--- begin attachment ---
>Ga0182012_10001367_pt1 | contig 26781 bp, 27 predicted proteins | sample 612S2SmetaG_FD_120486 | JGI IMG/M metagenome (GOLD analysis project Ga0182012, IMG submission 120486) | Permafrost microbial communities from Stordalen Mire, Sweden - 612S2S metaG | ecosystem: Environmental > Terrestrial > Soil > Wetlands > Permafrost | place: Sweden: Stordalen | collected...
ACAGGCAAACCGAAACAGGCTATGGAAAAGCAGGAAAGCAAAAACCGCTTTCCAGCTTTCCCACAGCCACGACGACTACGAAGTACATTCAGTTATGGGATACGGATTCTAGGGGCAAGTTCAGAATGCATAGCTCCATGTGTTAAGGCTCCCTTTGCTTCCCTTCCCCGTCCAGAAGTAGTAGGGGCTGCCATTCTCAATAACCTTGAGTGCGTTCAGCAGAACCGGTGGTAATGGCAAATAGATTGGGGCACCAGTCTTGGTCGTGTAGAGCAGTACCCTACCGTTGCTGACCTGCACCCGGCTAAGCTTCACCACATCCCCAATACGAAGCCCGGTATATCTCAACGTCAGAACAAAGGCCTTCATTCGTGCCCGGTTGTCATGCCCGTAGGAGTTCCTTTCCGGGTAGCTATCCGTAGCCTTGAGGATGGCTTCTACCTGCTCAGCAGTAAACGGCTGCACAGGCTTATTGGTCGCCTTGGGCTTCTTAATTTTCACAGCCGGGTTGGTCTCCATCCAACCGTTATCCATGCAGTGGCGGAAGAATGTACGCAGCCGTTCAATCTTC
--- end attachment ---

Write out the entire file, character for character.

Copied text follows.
>Ga0182012_10001367_pt1 | contig 26781 bp, 27 predicted proteins | sample 612S2SmetaG_FD_120486 | JGI IMG/M metagenome (GOLD analysis project Ga0182012, IMG submission 120486) | Permafrost microbial communities from Stordalen Mire, Sweden - 612S2S metaG | ecosystem: Environmental > Terrestrial > Soil > Wetlands > Permafrost | place: Sweden: Stordalen | collected...
ACAGGCAAACCGAAACAGGCTATGGAAAAGCAGGAAAGCAAAAACCGCTTTCCAGCTTTCCCACAGCCACGACGACTACGAAGTACATTCAGTTATGGGATACGGATTCTAGGGGCAAGTTCAGAATGCATAGCTCCATGTGTTAAGGCTCCCTTTGCTTCCCTTCCCCGTCCAGAAGTAGTAGGGGCTGCCATTCTCAATAACCTTGAGTGCGTTCAGCAGAACCGGTGGTAATGGCAAATAGATTGGGGCACCAGTCTTGGTCGTGTAGAGCAGTACCCTACCGTTGCTGACCTGCACCCGGCTAAGCTTCACCACATCCCCAATACGAAGCCCGGTATATCTCAACGTCAGAACAAAGGCCTTCATTCGTGCCCGGTTGTCATGCCCGTAGGAGTTCCTTTCCGGGTAGCTATCCGTAGCCTTGAGGATGGCTTCTACCTGCTCAGCAGTAAACGGCTGCACAGGCTTATTGGTCGCCTTGGGCTTCTTAATTTTCACAGCCGGGTTGGTCTCCATCCAACCGTTATCCATGCAGTGGCGGAAGAATGTACGCAGCCGTTCAATCTTC